Founder of the Protestant Truth Society, which devoted itself to exposing Popish practices within the body of the Established Church, John Kensit decided to carry his high crusade to Liverpool, where the working population was predominantly Irish-Roman Catholic. It was a mission fraught with danger.

After a meeting in Claughton Music Hall, Birkenhead, Kensit and his entourage, accompanied by police officers, had to be smuggled out of a side door to escape a violently hostile crowd. With their route blocked by demonstrators they decided to walk the 300 yards to the Woodside ferry, but the baying crowd again barred their way.

When Kensit tried to force a passage through the mob they closed in on him. An iron file thrown with force and accuracy hit the evangelist in the eye. The injury wasn’t thought to be serious but he was taken to Liverpool infirmary. A few days later his condition took a turn for the worse and on Wednesday, October 8th, 1902, he died from septic pneumonia and meningitis. He was promptly hailed as “the first Protestant martyr of the twentieth century.”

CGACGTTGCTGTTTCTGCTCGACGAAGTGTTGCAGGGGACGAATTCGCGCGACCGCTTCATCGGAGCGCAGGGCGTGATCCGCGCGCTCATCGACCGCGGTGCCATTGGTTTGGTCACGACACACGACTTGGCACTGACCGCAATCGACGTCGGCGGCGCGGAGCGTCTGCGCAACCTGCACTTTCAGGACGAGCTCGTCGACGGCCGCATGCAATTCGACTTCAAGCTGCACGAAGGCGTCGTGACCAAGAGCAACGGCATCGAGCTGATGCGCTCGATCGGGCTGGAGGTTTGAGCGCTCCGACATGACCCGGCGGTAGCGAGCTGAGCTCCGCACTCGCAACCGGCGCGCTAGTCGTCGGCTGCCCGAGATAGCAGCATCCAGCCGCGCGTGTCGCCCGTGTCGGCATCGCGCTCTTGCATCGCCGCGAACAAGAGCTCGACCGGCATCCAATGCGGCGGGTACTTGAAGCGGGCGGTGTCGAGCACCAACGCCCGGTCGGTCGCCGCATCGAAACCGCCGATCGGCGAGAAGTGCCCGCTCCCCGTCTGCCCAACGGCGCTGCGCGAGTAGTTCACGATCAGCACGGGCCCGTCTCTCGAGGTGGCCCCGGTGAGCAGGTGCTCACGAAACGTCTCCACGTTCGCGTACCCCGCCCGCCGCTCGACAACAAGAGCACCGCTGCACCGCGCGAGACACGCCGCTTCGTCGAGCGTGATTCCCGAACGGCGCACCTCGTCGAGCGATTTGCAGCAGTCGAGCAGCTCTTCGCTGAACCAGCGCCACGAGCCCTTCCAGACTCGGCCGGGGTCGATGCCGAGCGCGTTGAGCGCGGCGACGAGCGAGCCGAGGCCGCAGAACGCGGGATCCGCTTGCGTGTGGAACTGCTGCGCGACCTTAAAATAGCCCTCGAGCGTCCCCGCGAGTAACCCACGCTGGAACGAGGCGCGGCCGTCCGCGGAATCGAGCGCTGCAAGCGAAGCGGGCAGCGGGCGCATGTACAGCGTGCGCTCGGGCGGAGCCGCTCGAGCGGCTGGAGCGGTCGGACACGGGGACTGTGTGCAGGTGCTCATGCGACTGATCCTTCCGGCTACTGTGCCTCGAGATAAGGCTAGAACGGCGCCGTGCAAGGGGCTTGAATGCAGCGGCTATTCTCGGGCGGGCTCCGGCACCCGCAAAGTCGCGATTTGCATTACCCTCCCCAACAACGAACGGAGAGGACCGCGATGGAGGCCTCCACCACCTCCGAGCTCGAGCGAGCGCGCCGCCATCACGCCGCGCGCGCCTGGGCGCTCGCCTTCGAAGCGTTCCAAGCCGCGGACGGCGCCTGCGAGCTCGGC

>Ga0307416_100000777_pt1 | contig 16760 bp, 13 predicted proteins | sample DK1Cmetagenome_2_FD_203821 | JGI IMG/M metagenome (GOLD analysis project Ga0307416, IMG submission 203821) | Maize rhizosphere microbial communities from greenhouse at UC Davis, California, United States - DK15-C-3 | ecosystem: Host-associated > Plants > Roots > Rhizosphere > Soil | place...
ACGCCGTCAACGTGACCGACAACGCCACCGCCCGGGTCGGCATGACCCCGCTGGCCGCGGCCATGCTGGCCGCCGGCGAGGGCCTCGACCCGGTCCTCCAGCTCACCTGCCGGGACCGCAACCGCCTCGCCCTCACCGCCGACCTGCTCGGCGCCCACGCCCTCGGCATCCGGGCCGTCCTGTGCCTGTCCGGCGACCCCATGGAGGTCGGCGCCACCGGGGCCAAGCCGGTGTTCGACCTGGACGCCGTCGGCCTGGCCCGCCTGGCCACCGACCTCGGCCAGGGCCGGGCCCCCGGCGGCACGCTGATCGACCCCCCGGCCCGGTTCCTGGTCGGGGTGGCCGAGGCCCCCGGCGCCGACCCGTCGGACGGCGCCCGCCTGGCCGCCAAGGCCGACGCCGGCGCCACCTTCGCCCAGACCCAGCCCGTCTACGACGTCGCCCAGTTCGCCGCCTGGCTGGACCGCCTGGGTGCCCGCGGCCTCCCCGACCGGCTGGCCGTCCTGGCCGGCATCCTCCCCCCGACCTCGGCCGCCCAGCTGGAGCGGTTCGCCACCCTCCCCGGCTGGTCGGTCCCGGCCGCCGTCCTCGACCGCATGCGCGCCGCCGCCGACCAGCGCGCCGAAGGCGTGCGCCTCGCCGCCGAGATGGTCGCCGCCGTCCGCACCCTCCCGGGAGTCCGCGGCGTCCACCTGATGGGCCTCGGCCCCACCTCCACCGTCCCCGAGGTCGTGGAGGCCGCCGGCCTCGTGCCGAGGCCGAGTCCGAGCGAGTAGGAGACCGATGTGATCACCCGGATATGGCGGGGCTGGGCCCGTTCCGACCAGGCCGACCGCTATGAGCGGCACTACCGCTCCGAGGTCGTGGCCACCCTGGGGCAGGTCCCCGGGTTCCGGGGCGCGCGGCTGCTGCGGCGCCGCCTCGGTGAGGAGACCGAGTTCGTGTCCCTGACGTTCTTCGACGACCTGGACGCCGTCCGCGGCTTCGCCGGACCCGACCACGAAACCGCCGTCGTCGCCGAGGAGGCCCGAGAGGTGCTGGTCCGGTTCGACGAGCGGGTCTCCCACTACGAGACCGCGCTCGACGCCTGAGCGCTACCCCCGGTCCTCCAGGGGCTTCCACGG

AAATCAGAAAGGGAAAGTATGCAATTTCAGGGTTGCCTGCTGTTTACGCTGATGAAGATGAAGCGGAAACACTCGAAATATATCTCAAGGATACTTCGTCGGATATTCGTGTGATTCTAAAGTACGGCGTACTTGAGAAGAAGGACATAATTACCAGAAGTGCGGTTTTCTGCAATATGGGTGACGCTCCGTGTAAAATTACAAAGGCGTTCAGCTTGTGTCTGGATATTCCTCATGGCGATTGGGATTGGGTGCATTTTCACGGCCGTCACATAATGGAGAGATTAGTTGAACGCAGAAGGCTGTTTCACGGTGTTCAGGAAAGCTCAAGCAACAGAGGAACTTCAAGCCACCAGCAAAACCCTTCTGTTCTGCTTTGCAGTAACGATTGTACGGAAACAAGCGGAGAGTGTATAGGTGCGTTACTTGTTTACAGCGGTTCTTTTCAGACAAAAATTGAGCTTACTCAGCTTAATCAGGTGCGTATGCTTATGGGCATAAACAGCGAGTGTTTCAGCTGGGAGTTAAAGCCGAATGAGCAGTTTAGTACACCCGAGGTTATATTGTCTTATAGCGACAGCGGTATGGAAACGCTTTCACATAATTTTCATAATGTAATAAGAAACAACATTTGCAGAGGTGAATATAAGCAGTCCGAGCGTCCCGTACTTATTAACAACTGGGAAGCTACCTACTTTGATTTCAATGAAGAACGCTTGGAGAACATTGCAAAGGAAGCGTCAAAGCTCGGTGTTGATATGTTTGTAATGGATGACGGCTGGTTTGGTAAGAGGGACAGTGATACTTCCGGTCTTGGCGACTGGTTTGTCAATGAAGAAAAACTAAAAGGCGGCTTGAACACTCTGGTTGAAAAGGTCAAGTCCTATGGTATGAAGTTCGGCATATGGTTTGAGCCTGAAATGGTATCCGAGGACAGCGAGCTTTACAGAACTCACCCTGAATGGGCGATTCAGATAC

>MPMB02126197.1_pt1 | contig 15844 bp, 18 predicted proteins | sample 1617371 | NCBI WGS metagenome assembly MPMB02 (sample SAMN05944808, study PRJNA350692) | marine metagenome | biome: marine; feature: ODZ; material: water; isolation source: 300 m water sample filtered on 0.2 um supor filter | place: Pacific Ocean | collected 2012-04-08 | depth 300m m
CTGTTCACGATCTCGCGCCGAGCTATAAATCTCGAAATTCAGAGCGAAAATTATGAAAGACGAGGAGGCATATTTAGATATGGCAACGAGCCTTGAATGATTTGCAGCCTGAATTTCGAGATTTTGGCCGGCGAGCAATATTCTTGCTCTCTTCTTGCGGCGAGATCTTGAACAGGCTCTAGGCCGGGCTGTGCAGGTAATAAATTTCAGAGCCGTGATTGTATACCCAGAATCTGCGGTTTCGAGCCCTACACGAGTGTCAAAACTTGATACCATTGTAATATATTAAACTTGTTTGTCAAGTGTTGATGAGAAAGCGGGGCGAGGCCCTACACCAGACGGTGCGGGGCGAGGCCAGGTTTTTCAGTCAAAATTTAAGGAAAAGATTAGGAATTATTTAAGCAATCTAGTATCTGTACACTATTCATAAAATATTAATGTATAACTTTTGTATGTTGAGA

An 18-year-old Irish labourer, John McKeever, who was a skilful player of the mouth-organ, was charged at Liverpool Assizes. There were two arms to his defence – first, that there was no direct link between the injury caused by the iron file and the actual cause of death, and secondly McKeever didn’t throw it anyway. Added to this were John Kensit’s words the moment he was struck by the file: “Oh, she has blinded me!”

After the jury had found McKeever not guilty he was jubilantly carried shoulder-high through Liverpool, playing his mouth-organ.